In the instant case, the plaintiff has not alleged any facts suggesting that the Tulare County Sheriffs deputy or the Bob Wiley Detention Center has engaged in systematic and continuous activity in Virginia. Nor has he alleged any facts suggesting that his claims are based upon contacts that these California residents have had with the forum state. Indeed, Alvarado does not describe anything that any individual or entity in California has done in Virginia that should have caused that individual or entity to anticipate being sued here. Because it is apparent from the face of the complaint that personal jurisdiction is lacking and there is no reason to believe that any defendant would waive this basis for dismissal, the court finds it appropriate to dismiss the case without prejudice. See Truiillo v. Williams. 465 F.3d 1210, 1216-17 (10th Cir. 2006) (holding that a district court may sua sponte dismiss an action under 28 U.S.C. § 1915 for lack of personal jurisdiction "when the defense is obvious from the face of the complaint and no further factual record is required to be developed") (citation and internal quotation marks omitted); see also Marin v. La Paloma Healthcare Ctr.. 636 F.App'x 586, 588 (3d Cir. 2016) (holding that the case was properly dismissed for lack of personal jurisdiction under § 1915 where "the lack of a connection between the Defendants and Pennsylvania [was] apparent from the face of the complai t").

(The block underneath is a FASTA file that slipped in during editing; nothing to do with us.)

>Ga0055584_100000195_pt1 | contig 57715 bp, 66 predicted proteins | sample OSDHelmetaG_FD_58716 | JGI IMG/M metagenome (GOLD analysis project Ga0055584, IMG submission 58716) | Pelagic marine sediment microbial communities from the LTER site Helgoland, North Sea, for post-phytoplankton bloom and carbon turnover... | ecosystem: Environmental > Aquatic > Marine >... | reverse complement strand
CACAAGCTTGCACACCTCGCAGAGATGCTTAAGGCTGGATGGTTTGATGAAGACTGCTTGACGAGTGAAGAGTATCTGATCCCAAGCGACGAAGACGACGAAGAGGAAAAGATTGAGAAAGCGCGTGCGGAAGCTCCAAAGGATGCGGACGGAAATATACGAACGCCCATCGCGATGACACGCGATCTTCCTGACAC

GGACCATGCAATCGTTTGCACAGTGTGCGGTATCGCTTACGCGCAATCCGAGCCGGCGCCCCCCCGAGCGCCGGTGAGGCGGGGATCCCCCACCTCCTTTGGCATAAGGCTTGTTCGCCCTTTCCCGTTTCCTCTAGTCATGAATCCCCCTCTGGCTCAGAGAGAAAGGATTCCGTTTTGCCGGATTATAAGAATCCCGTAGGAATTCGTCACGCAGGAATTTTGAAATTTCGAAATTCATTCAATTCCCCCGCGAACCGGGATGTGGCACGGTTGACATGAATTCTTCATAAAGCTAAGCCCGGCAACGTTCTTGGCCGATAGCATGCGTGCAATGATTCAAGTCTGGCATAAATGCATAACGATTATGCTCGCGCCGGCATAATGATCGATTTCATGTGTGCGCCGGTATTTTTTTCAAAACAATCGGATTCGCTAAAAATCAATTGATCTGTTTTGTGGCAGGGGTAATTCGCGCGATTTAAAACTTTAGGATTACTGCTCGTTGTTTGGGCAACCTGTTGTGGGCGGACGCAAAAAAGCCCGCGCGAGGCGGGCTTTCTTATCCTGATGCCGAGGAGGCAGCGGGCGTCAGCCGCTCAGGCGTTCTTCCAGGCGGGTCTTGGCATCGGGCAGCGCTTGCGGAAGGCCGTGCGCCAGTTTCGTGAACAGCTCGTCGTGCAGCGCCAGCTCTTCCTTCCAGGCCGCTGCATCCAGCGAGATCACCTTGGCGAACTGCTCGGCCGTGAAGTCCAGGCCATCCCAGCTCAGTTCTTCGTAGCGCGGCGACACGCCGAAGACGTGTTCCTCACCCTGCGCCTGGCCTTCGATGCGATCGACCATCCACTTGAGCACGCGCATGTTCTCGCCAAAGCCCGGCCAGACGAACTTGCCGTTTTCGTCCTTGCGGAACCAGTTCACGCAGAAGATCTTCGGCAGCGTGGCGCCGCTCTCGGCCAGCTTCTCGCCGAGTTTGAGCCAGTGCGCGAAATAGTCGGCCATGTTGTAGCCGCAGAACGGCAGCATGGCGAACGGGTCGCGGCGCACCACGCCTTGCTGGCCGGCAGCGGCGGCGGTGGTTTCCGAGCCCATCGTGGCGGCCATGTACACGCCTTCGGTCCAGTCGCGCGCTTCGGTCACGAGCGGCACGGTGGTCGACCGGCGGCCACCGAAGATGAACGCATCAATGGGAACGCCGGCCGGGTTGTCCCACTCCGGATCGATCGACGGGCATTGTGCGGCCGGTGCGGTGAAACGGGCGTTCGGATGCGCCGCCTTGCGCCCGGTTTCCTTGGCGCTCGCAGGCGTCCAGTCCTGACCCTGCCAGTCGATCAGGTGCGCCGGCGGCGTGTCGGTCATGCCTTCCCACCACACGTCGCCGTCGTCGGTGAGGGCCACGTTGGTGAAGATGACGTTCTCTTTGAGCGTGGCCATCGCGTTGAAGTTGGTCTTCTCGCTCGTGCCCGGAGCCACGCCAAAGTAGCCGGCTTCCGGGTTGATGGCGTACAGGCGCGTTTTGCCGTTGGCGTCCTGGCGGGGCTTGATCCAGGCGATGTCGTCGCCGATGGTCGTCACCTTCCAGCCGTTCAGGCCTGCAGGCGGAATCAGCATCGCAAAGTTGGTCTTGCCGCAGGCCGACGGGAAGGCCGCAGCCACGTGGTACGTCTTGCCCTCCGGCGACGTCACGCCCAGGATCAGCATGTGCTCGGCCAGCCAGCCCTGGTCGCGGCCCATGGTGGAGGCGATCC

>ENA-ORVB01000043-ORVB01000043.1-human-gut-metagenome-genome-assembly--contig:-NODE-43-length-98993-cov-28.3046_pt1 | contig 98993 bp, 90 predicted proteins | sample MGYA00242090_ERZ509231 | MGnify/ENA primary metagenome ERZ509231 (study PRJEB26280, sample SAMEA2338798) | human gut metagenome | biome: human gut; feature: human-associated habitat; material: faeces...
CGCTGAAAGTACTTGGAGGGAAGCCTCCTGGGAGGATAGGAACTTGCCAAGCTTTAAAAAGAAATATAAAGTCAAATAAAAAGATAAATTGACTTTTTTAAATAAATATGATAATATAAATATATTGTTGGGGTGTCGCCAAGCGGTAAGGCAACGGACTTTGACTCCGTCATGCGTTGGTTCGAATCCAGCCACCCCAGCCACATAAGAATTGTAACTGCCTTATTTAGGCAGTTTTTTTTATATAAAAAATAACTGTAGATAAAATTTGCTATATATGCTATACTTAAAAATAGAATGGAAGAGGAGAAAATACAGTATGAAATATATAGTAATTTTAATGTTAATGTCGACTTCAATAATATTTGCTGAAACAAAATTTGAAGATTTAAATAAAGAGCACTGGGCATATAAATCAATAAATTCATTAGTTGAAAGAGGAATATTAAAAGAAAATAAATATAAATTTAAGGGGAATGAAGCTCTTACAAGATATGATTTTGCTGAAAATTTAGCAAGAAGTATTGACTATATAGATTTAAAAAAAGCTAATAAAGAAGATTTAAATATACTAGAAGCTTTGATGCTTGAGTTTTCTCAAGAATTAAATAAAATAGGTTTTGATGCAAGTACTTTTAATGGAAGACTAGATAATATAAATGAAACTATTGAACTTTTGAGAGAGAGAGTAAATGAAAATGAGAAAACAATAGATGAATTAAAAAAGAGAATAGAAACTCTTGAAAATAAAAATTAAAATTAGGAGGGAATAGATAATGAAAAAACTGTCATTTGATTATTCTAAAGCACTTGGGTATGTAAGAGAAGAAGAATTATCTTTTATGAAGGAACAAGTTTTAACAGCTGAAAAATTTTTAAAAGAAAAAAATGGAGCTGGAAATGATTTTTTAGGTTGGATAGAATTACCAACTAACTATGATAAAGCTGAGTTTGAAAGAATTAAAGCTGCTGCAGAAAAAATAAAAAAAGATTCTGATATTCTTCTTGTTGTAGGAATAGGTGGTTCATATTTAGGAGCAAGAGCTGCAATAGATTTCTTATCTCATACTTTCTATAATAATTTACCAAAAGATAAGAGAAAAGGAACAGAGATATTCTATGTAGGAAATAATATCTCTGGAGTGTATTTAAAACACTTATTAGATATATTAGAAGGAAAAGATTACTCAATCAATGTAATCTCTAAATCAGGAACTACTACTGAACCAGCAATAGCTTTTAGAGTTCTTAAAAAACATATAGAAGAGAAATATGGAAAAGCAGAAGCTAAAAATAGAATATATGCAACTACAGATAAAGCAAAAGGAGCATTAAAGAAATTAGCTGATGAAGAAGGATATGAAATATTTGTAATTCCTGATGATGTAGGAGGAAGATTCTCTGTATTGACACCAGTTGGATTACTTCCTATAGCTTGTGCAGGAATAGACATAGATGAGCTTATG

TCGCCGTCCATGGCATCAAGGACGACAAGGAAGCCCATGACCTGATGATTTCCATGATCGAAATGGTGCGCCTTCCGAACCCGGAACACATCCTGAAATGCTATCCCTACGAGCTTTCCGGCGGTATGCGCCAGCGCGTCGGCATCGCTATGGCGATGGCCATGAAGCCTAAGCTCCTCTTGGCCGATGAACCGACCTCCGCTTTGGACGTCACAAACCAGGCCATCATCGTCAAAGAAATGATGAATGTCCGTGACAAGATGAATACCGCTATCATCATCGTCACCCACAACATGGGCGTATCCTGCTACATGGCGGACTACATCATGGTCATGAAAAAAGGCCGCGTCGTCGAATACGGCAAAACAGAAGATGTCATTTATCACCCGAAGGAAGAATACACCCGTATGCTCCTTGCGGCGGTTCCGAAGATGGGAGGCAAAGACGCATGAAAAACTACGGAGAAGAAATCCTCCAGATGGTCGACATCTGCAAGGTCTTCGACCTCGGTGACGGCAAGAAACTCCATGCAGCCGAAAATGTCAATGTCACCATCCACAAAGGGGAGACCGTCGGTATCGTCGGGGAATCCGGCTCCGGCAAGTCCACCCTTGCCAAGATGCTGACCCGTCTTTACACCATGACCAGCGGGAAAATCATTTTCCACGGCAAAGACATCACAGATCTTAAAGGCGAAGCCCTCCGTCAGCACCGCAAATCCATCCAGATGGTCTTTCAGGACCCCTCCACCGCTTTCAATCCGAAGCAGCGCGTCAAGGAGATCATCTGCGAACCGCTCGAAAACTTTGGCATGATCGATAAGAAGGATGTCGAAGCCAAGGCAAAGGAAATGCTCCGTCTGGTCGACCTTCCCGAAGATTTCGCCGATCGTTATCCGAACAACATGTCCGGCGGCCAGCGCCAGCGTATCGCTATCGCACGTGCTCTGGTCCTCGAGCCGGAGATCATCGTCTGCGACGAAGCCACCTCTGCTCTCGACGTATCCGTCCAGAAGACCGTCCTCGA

For the reasons stated, the case will be dismissed without prejudice for lack of personal jurisdiction. All other pending motions will be denied as moot. The Clerk is directed to send copies of this ...